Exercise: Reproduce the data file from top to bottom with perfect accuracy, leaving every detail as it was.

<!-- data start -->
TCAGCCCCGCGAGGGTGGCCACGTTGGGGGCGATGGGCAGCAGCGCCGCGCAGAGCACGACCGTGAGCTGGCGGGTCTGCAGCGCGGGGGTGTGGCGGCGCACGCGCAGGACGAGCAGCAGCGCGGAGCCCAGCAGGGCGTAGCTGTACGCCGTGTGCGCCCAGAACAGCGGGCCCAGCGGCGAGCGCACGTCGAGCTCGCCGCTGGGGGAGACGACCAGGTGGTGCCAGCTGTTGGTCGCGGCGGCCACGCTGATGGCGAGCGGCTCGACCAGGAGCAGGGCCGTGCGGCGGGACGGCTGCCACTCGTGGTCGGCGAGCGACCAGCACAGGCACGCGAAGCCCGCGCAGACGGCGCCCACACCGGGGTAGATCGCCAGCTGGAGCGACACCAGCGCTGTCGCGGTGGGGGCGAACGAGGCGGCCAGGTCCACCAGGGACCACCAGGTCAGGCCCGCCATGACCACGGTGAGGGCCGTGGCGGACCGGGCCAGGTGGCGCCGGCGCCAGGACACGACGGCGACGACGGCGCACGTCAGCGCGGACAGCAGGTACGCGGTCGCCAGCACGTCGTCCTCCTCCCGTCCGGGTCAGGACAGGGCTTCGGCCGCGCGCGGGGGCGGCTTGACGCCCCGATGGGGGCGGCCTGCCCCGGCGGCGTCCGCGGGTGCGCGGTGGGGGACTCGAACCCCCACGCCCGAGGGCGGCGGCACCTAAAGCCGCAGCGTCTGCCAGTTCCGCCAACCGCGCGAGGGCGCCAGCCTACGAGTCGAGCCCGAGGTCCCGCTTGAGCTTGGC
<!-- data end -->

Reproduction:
TCAGCCCCGCGAGGGTGGCCACGTTGGGGGCGATGGGCAGCAGCGCCGCGCAGAGCACGACCGTGAGCTGGCGGGTCTGCAGCGCGGGGGTGTGGCGGCGCACGCGCAGGACGAGCAGCAGCGCGGAGCCCAGCAGGGCGTAGCTGTACGCCGTGTGCGCCCAGAACAGCGGGCCCAGCGGCGAGCGCACGTCGAGCTCGCCGCTGGGGGAGACGACCAGGTGGTGCCAGCTGTTGGTCGCGGCGGCCACGCTGATGGCGAGCGGCTCGACCAGGAGCAGGGCCGTGCGGCGGGACGGCTGCCACTCGTGGTCGGCGAGCGACCAGCACAGGCACGCGAAGCCCGCGCAGACGGCGCCCACACCGGGGTAGATCGCCAGCTGGAGCGACACCAGCGCTGTCGCGGTGGGGGCGAACGAGGCGGCCAGGTCCACCAGGGACCACCAGGTCAGGCCCGCCATGACCACGGTGAGGGCCGTGGCGGACCGGGCCAGGTGGCGCCGGCGCCAGGACACGACGGCGACGACGGCGCACGTCAGCGCGGACAGCAGGTACGCGGTCGCCAGCACGTCGTCCTCCTCCCGTCCGGGTCAGGACAGGGCTTCGGCCGCGCGCGGGGGCGGCTTGACGCCCCGATGGGGGCGGCCTGCCCCGGCGGCGTCCGCGGGTGCGCGGTGGGGGACTCGAACCCCCACGCCCGAGGGCGGCGGCACCTAAAGCCGCAGCGTCTGCCAGTTCCGCCAACCGCGCGAGGGCGCCAGCCTACGAGTCGAGCCCGAGGTCCCGCTTGAGCTTGGC